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I'm working on a project where I have to communicate to several devices over I2C using a Genuino 101. Now I'm trying to get data off the bus but wire.available() stays at 0, even though my trace clearly shows there's data being sent.

 i2c trace

with the following timings

enter image description here

timings

Because the wire is never available my readbuf will always be empty.

Rdbuf[0] is: 0 Hex is: 0
Rdbuf[1] is: 0 Hex is: 0

I'm using the following code to read from the I2C bus.

void i2cRead(unsigned char device, unsigned char memory, int len, unsigned char * rdBuf) {
  ushort memstart = memory;
  bool available = true;;
  while (len > 0 && available) {
    available = false;
    ushort blockSize;
    /*If the number of bytes is smaller than the block size, read that size*/
    (len < RD_BLCK_SIZE) ? blockSize = len : blockSize = RD_BLCK_SIZE;
    Wire.beginTransmission(static_cast<int>(device));
    //send i2c START command
    Wire.write(memory);
    //Write memory address
    Wire.endTransmission();
    //send i2c STOP command
    Wire.requestFrom(static_cast<int>(device), blockSize,true);
    //Request blockSize bytes from the device
    /* for every byte in the response add that byte to the read buffer */
    while (Wire.available() && (len != 0)) {
      available = true;
      rdBuf[memory - memstart] = Wire.read();
      memory++;
      len--;
    }
  }
}

I'm not quite sure what I'm doing wrong, any help would be much appreciated.

Edit:

Below is an image of the current (minimal) setup. On the left there's the board with the ADC and multiplexer visible.

Arduino setup

The third set of wires goes to my protocol analyzer.

  • It seems that a delay(1) between Wire.endTransmission and Wire.requestFrom is necessary for ... reasons. – user31481 Oct 26 '17 at 18:37
0

You want to get the resulting code working, but you should do small minimal tests.

Start with the i2c scanner.
Connect only one sensor, and if it is detected, add more sensors.

How long are the wires, and what is the value of the pullup resistors ?
Perhaps you have too many modules with sensors, and the total pullup value it too low. The I2C bus is specified for maximum 3mA pull down current.

Do you have a more common 3.3V Arduino board ? For example the Arduino Due or the Arduino Zero ?

  • hey jot, i have the code working on a different sensor, i2c scanner gives me all the sensors, and i can sucessfully read these sensors. the only difference here is that i have this sensor connected via a logic-level converter, converting the 3.3v signals into 5v signals. i have an arduino uno i could test with, but this is part of a bigger project, in which we're using the bluetooth component of the 101. the wires are all 30cm DuPont wires, they're pulled up to 5v with 10kOhm resistors – Ron Jun 27 '17 at 15:01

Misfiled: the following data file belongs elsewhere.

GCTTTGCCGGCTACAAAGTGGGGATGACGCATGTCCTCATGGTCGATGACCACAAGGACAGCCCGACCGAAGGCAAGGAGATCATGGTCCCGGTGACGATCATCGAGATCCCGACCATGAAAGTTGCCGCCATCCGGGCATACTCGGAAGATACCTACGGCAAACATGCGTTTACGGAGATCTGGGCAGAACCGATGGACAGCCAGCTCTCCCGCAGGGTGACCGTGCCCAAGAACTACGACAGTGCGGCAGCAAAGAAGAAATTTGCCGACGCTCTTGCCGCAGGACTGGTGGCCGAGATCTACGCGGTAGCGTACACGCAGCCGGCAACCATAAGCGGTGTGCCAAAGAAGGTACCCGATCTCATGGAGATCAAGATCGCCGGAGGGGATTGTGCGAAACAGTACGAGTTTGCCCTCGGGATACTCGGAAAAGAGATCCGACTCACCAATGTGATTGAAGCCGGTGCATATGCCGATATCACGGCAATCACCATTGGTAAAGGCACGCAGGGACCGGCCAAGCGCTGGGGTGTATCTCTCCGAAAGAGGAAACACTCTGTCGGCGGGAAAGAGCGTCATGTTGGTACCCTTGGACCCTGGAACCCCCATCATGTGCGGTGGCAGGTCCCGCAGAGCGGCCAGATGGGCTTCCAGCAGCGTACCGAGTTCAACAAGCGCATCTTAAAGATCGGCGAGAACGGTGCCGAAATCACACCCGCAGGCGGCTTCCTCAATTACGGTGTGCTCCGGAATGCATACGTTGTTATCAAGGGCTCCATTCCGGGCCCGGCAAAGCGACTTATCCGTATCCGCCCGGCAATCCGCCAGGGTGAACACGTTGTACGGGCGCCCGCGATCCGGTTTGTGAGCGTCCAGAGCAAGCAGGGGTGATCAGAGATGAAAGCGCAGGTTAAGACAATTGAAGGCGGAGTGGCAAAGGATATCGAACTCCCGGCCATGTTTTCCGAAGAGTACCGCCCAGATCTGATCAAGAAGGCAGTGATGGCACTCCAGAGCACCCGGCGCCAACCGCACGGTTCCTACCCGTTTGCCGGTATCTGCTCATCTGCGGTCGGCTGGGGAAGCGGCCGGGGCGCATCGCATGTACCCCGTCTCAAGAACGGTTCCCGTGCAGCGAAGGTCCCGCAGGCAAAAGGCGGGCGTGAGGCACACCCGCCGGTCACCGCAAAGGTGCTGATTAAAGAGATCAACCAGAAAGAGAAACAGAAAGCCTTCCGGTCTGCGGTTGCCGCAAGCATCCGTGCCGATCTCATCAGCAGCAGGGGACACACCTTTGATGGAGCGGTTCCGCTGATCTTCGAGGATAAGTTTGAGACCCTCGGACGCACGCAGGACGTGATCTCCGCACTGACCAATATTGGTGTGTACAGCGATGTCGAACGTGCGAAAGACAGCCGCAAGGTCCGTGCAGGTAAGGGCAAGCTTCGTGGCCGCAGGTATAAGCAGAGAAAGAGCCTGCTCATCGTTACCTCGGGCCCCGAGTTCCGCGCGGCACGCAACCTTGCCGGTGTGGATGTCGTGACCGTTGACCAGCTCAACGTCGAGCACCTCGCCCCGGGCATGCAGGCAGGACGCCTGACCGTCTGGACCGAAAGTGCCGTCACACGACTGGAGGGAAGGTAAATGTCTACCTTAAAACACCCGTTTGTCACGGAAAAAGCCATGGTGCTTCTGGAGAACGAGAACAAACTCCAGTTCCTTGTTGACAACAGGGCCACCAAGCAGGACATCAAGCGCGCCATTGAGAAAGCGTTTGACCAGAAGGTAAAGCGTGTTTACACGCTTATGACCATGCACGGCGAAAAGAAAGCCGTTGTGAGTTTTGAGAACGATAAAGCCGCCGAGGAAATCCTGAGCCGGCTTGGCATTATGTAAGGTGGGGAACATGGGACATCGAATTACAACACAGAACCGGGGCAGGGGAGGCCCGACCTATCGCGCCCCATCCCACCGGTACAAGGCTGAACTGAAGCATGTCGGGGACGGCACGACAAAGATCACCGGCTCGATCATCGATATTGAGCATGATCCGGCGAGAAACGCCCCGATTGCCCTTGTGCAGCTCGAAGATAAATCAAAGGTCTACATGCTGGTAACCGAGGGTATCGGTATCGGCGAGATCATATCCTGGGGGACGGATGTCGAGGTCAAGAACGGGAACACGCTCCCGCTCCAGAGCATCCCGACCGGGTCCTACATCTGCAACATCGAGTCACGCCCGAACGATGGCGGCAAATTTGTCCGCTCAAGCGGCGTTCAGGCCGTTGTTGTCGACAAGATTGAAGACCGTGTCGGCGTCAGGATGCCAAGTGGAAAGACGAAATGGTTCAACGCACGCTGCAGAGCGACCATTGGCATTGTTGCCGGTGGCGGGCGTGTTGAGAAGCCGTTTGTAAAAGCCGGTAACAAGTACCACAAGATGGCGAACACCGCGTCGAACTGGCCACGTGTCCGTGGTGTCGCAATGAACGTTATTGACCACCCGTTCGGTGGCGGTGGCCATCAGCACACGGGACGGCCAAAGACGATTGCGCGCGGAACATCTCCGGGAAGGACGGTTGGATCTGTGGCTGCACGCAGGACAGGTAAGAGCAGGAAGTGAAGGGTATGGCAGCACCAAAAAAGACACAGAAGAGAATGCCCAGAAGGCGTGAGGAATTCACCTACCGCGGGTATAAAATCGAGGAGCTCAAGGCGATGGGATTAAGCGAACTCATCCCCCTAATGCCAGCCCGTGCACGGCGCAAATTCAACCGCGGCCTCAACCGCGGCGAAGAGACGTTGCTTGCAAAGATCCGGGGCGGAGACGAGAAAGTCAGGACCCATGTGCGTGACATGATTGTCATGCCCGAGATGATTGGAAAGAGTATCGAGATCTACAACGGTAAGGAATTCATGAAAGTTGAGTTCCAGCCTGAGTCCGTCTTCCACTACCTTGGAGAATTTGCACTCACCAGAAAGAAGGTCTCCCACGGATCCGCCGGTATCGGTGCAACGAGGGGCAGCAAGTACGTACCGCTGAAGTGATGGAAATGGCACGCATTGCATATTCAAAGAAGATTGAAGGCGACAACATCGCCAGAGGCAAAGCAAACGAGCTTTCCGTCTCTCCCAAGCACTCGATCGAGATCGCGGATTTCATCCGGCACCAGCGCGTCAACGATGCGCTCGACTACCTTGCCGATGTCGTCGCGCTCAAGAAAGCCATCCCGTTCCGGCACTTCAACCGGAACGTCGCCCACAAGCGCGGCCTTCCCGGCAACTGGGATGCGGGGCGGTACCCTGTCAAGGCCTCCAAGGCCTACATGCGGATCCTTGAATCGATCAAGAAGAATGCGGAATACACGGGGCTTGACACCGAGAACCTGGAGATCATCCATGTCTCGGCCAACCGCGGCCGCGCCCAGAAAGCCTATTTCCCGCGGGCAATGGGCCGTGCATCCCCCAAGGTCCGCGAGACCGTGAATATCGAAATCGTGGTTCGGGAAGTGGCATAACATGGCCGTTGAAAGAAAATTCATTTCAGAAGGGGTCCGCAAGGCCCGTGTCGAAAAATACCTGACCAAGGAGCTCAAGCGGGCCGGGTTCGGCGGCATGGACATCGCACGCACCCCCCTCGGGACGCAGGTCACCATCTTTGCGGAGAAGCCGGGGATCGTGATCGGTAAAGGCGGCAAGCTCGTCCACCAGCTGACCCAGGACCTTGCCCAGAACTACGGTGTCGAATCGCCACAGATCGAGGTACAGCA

• The I2C bus is 3.3V, with a level shifter is for a 5V sensor ? Did you connect the high side (sometimes called HV) to the sensor side, and did you apply the 3.3V and the 5V to the level shifter ? Use seperate wires, not a flat ribbon cable. When SDA and SCL are next to each other in a flat ribbon cable, then they cause crosstalk. The i2c scanner detect a sensor by a ACK to its I2C address. Then you should be able to get that same ACK in a small test sketch. Perhaps the sensor has to be woken to be able to return data ? Is that a normal sensor, or a microcontroller with clock puls stretching ? – Jot Jun 27 '17 at 15:27
  • The sensor i'm currently trying to reach is a 10-bit adc, so far it's always just worked when we try to get data from it, in the packet log you can see that it responds with valid data. i'm currently using a adafruit level shifter on a breadboard. 3.3v peripherals and the 101 on one side, and my 5v peripherals(Io expander/adc) on the other. currently the sda and scl are next to eachother on the breadboard, ill try with a few pins in between to see if crosstalk is the issue, a raspberry pi connected on the 5v side can talk to all the periperals, so i believe the circuit ought to be fine – Ron Jun 27 '17 at 15:35
  • A Raspberry Pi is 3.3V and it must be connected to the 3.3V side of the I2C bus. And you did apply 3.3V and 5V to the level shifter ? You really should test the problem with the absolute minimum. Remove everything that is not needed from the I2C bus and make a very small test sketch. Perhaps the timing of the Arduino 101 Wire library is in conflict the with sensor. You could, for example, add a delay of 1ms after Wire.endTransmission. – Jot Jun 27 '17 at 18:46
  • thats what i find odd, the raspberry pi works on both sides, but the genuino works on neither. i'll do a test with the bare minimum attached tomorrow and i'll see what's going wrong. thanks for your ideas so far – Ron Jun 27 '17 at 22:48
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Since this has been reopened i figured i'd post what the problem was, in the end and what i did to fix it.

it turns out, that even though the documentation of the Curie tells us to apply a level shifter for i2c communications, this level shifter is already in-place on the genuino 101.

skimming over the documentation of the 101, i had overlooked this. The fix, in the end was removing the level shifter.

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